Increasing foreign competition is another agent of change as governments open up the banking and retail sectors. In 1998, the Thai authorities made it possible for foreigners to own 100% of local banks for 10 years. Britain's Standard Chartered has since bought Nakornthon Bank, and the Netherlands' ABN Amro picked up Bank of Asia. This has forced such old-line banks as Thai Farmers to slash payrolls, introduce superior customer service, and push new products like online banking and credit cards--all to the good of the consumer. Thai Farmers has proved a worthy competitor. Last year it earned $25 million, while Bank of Asia lost $95 million.

In retail, the Koreans have in many cases managed to fend off Western rivals, while in Thailand the foreign invasion has "transformed the local marketplace," says Joe Lobbato, managing partner for Asia Pacific Retail at consultant Accenture. In recent years, such foreign retailers as the Netherlands' Makro and France's Carrefour have been snapping up cheap Thai assets and underpriced real estate to build their emporiums. By one estimate, hyperstores and convenience chains have doubled their market share, to 40%, in the past five years. In the process, says Lobbato, they've "decimated the mom-and-pops." While that has prompted protests, the government has refrained from turning protectionist. Smart move. Thai consumers, now accustomed to the better prices and service that the chains have brought, would probably stage their own protests.

Just ask Waneeda Thipjindachaikul, who does her shopping for a family of eight at the Tesco Lotus shopping complex in central Bangkok. "I like a big store with one-stop shopping," she says as she plucks prawns from a tank in the seafood section. That's because in addition to groceries, she can get everything from imported cosmetics and washing machines to Winnie the Pooh coloring books for her 8-year-old daughter.

Consumer spending is fueling the explosion in retailing. Here, the changed attitudes of Asia's banks have played a key role. Before the crisis, consumer credit barely existed. Now, with the banks less eager to lend to companies, they are turning to consumers--a far safer bet, considering the high savings rates that still exist in Asian households. In Seoul, Yoon Byung Joo, a 38-year-old sales manager at a foreign insurance company, recently bought a $325,000 apartment, two-thirds financed by Koram Bank. "A few years ago," he says, "it would have been unthinkable to buy a flat with a bank loan."

Consumer credit and historically low interest rates are putting everything from DVD players to cars in the reach of people who couldn't have afforded such luxuries before. One is Tanapruet Taprik, 34, a Bangkok police officer who recently bought a 25-in. Samsung color TV to watch the World Cup. At $298, the TV cost a month's salary, but Tanapruet signed up for an interest-free installment plan under which he pays $25 a month.

Consumer choice. Easy credit. Open societies. Foreign competition. What would it take to move from these developments to effect a wholesale change in Asia? A definitive end to cronyism would help. So would the creation of rock-solid civil institutions, such as impartial courts and corruption-free police forces. In Indonesia, especially, foreign investors fret about the vagaries of the legal system. In mid-June, for instance, Canada's Manulife Financial Corp. suffered a setback in its bid to take control of a troubled local affiliate when a Jakarta court unexpectedly declared the company bankrupt.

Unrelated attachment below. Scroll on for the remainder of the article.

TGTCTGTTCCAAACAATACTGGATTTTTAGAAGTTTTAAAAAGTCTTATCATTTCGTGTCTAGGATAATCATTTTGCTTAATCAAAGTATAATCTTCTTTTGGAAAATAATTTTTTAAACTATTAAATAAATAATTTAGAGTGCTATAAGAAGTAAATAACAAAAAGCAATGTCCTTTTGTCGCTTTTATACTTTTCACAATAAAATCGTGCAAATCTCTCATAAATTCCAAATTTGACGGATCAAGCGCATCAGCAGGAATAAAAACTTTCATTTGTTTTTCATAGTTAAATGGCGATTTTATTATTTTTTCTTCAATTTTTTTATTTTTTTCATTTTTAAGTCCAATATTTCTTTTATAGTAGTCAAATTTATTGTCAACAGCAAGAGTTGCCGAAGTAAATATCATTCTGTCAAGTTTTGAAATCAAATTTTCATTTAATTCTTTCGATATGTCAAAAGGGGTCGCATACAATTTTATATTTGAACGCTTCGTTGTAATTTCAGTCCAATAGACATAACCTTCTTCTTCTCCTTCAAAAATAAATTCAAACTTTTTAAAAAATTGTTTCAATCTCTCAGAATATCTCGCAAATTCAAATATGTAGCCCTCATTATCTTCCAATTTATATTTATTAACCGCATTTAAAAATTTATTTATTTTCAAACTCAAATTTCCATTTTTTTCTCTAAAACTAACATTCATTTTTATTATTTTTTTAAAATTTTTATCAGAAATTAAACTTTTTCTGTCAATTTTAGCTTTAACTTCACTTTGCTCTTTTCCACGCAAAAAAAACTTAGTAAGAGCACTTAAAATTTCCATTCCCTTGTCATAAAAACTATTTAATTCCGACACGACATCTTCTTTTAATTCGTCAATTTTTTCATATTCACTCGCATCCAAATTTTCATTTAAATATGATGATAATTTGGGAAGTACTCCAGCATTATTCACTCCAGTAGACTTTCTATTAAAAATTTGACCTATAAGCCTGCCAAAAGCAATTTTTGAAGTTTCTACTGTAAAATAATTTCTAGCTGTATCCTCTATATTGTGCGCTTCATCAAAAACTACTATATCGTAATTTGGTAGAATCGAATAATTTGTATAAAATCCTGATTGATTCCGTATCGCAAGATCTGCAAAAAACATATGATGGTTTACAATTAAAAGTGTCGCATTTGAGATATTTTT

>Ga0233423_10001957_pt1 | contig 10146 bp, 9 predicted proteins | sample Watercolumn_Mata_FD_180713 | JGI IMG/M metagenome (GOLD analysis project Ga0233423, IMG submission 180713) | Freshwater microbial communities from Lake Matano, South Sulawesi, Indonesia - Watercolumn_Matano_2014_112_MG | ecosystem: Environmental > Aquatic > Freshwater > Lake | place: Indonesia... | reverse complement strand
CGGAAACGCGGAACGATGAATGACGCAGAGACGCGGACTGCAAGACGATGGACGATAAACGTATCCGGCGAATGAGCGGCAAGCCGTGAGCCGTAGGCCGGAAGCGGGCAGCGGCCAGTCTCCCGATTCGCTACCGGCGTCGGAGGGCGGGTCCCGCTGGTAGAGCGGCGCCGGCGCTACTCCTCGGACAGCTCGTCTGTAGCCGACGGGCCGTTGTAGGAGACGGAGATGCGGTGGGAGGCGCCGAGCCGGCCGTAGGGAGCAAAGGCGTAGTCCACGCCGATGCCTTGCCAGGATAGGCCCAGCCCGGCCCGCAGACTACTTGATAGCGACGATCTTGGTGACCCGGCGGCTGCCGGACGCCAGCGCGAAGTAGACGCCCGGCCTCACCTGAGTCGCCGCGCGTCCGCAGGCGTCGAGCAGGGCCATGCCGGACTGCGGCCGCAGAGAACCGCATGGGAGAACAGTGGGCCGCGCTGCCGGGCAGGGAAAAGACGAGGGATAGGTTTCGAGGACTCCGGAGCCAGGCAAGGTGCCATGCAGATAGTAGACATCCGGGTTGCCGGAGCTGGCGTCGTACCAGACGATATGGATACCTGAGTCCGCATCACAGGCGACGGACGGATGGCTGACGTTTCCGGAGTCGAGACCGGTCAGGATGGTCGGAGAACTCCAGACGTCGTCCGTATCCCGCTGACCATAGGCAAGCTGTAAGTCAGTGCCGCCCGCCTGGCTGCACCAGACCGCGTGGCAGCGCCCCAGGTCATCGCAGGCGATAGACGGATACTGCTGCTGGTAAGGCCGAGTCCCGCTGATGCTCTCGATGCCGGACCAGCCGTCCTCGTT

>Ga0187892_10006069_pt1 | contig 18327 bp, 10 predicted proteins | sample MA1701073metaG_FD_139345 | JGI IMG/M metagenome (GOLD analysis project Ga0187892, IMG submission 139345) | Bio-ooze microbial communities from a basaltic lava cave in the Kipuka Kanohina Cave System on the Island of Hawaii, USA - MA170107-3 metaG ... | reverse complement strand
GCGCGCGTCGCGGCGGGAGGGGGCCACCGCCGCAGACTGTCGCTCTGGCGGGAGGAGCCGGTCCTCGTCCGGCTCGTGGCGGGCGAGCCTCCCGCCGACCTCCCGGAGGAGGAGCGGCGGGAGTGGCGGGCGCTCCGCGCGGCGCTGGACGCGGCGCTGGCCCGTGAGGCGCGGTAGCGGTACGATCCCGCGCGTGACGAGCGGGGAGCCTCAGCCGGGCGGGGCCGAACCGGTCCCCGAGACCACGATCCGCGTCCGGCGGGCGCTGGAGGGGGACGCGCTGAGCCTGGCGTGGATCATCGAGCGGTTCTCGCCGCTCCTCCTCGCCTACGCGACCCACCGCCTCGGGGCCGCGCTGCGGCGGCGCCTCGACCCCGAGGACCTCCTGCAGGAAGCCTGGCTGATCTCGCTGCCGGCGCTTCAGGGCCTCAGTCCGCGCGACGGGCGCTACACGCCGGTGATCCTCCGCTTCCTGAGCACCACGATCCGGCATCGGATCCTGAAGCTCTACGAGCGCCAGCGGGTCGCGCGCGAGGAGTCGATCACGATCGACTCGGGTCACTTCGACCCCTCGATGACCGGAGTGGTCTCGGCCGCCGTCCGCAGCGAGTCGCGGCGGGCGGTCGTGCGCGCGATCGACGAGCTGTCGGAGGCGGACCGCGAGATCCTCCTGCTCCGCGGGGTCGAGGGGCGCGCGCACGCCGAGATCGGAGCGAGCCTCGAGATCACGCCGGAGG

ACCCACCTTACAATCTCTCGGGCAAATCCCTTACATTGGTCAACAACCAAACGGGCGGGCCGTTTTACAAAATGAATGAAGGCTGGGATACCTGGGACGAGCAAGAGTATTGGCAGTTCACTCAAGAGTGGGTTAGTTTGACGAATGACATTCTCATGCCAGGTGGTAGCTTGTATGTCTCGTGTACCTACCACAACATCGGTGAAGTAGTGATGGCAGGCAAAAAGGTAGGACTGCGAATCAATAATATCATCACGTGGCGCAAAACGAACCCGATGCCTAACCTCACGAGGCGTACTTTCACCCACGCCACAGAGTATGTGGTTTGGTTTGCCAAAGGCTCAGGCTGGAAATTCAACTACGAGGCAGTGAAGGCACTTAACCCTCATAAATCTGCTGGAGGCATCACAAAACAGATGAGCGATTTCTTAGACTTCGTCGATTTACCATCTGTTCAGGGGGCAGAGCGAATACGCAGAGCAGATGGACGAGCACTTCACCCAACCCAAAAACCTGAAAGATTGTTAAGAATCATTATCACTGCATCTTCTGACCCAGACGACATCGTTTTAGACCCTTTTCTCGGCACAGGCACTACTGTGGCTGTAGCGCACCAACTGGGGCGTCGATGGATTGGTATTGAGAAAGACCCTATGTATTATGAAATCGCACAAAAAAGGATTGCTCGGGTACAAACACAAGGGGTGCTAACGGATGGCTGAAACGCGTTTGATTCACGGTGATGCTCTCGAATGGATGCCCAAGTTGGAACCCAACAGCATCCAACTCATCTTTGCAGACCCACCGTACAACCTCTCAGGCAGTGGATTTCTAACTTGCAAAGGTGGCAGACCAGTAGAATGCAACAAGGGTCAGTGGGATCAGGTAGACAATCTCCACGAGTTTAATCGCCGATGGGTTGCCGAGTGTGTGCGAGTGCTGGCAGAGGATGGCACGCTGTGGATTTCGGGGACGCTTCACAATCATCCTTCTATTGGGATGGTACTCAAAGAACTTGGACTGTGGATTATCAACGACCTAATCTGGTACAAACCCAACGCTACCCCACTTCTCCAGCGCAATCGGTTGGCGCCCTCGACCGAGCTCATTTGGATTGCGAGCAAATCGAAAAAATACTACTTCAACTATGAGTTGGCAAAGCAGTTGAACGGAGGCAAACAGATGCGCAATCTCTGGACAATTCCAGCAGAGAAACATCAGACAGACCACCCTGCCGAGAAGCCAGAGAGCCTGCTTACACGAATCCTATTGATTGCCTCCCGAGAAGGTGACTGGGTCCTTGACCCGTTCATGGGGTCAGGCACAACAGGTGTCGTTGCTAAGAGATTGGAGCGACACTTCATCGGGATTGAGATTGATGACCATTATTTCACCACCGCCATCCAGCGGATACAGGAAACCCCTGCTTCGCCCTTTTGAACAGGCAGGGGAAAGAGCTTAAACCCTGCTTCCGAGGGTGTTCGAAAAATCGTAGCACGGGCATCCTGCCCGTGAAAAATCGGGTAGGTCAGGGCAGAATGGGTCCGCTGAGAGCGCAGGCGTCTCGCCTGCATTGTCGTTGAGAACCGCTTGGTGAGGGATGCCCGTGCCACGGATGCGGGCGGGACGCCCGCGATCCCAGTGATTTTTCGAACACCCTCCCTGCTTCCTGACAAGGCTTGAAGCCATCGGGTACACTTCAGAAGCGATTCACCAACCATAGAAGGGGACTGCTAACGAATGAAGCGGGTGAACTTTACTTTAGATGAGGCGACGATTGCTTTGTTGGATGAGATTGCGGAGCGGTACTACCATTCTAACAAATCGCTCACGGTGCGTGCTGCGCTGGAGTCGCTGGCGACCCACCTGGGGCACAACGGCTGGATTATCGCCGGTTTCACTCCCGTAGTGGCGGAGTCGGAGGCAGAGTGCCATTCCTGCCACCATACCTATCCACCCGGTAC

Most pressing, in the short term, is the need to complete the cleanup of the banking sector and release new capital into the region. While Korea has taken bold steps to fix its banks, Thailand and Indonesia continue to put off the hard decisions. Companies that had restructured bad loans are once again in arrears. At the same time, Thai banks cannot rely on consumer credit to keep going; personal loans and credit cards account for just 3% of total banking assets and mortgages another 9%. So banks won't be truly restored to health until corporate lending picks up again, and outstanding corporate loans in Thailand continue to shrink.

Moreover, there are warning signals flashing. Korean regulators have expressed concern over the rapid rise in consumer credit, which now accounts for nearly half of all bank loans, up from 35% at the end of 2000. Another concern is that the domestic consumption in these nations could stall if, as expected, interest rates begin rising in the coming months as the U.S. Federal Reserve taps the brakes. Higher interest rates would also hurt indebted companies.

Given all the progress Asia has made since the crisis, it would be a shame if the momentum were lost. "The fundamental structure of business hasn't changed," says Mark Mobius, president of Templeton Emerging Markets Fund Inc. Reform of corporate governance, he adds, will "require continued diligence." Overall, Asia has changed a lot. The challenge is to keep changing.

By Frederik Balfour in Bangkok, Mark L. Clifford in Hong Kong, Moon Ihlwan in Seoul, with Michael Shari in Jakarta

— With assistance by Michael Shari